Bay, fjord, bay, armchairs and zigzag chemicals use terms such as these to describe the shapes that carry the edges of the nanogen. The graphene consists of a single-layer carbon structure in which each carbon atom is surrounded by three others. This creates a pattern that resembles a honeycomb, with atoms in each of the corners. Nanogene is a promising candidate for bringing microelectronics to a nano-scale and possibly a substitute for silicon.
The electronic properties of the material largely depend on its shape, size and, above all, the periphery – in other words, how the edges are structured. The circumference of a zigzag is particularly suitable – in this configuration, electrons that act as charge carriers are more mobile than in other edge structures. This means that using zirconium-shaped graphene in nanoelectronics components can provide higher frequencies for switches.
Material scientists who want to explore only the zigzag nano genome face the problem that this form makes the compounds unstable and difficult to produce in a controlled way. This is a prerequisite, however, if the electronic properties should be thoroughly examined.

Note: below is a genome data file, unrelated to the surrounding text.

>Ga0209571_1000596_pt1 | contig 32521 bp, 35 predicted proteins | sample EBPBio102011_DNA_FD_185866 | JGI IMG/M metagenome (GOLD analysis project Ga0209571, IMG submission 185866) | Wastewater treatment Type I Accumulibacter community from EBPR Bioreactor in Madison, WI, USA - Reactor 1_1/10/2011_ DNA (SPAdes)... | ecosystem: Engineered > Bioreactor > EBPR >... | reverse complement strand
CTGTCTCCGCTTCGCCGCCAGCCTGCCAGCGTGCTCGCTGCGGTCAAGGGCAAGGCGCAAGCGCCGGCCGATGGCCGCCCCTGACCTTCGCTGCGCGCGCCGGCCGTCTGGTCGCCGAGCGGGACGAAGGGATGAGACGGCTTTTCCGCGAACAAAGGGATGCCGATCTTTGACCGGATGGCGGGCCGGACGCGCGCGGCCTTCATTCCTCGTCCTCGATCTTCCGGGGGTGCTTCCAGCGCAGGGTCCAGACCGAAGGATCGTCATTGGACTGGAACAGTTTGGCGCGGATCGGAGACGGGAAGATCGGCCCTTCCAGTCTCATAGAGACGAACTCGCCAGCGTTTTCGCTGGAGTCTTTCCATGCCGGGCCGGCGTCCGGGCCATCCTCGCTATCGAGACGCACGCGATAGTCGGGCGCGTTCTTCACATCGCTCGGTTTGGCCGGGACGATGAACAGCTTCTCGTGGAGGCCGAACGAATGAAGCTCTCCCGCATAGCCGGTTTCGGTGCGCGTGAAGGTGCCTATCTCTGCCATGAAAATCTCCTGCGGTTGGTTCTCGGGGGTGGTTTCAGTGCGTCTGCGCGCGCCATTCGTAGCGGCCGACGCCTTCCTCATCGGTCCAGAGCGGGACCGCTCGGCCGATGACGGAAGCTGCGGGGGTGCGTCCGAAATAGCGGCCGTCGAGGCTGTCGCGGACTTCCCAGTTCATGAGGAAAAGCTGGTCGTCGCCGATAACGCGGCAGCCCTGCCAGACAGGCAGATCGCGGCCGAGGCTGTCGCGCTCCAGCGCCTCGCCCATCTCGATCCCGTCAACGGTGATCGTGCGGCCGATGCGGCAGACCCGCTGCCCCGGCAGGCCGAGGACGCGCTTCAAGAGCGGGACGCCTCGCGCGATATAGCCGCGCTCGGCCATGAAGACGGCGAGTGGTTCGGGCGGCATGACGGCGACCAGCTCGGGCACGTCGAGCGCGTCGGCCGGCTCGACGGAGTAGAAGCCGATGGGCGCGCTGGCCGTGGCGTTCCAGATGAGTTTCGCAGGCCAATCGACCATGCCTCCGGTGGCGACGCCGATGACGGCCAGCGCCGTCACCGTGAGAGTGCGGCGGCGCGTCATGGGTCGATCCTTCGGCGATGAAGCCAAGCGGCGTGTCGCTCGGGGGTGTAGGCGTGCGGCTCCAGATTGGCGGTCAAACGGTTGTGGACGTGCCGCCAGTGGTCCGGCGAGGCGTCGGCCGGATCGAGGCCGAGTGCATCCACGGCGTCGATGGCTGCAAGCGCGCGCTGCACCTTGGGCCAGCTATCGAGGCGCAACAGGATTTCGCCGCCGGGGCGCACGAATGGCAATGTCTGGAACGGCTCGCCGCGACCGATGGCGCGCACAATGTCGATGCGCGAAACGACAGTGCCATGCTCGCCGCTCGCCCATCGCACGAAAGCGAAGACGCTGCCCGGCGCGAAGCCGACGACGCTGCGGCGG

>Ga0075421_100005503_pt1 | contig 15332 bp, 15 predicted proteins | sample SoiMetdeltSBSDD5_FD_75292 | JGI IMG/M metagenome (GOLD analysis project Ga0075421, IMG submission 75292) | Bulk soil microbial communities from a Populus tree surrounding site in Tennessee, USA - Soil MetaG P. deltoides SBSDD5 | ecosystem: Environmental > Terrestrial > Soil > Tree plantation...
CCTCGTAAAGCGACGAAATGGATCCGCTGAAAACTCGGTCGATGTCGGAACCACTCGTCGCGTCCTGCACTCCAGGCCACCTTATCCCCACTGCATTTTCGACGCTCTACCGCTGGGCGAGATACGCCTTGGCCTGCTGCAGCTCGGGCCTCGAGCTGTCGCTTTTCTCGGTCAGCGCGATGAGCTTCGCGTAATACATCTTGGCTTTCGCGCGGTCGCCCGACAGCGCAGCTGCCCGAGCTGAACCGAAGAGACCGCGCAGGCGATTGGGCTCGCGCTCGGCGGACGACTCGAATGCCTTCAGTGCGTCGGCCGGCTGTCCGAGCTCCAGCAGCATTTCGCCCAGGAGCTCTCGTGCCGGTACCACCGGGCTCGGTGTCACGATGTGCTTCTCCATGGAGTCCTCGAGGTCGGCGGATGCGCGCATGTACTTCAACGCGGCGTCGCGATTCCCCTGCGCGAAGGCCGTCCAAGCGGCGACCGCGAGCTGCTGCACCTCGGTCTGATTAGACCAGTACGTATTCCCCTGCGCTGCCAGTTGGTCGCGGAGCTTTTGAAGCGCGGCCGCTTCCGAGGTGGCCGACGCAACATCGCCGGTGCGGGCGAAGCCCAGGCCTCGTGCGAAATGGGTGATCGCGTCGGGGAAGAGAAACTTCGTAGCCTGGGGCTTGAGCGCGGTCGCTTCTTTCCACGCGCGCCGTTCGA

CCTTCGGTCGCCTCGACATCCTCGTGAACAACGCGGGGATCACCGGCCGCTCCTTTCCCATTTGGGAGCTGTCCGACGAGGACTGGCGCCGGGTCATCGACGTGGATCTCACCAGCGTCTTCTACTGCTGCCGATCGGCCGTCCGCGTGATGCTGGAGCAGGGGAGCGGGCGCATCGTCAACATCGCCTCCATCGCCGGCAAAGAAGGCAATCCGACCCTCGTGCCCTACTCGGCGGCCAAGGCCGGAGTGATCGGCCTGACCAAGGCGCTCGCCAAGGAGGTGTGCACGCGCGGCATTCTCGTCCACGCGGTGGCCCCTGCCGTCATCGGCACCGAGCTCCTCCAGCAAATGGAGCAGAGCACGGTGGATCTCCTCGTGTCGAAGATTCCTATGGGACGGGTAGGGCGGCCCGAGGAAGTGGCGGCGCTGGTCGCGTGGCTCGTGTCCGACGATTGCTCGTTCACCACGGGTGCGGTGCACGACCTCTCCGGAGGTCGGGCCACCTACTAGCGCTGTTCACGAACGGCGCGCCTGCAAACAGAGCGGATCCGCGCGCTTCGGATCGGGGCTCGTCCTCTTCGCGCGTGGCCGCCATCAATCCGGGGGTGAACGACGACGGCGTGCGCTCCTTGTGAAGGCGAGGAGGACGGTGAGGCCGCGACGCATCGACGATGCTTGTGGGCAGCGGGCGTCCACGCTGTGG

Researchers led by Dr. Konstantin Amsarov from the Department of Organic Chemistry II managed to do just that. Their research is now published in Natural communications. Not only did they discover a clear method for the synthesis of zigzag nano genes, their procedure yields a yield of close to 100 percent and is suitable for large-scale production. They have already produced a technically relevant amount in the laboratory.
The researchers first produced the preliminary molecules, which then fit together in the honeycomb formation over several cycles in a process known as cyclization. Finally, fragments of graphene are produced from drawn rows of honeycombs or four-limb stars around the central point of the four graft honeycombs, with the required zigzag pattern on the edges. The product crystallizes directly, even during synthesis. In their solid state, the molecules are not in contact with oxygen. In the solution, however, oxidation causes the structures to decay rapidly.
This approach allows scientists to produce large pieces of graphene while maintaining control over their shape and periphery. This breakthrough in graphene research means that scientists should soon be able to produce and explore various interesting nanogenetic structures, a key step in using material in nanometer components.
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Dominique Lungerchh et al., Dehydration π-extension of nanogens with zig-zag edge edges, Natural communications (2018). DOI: 10.1038 / s41467-018-07095-z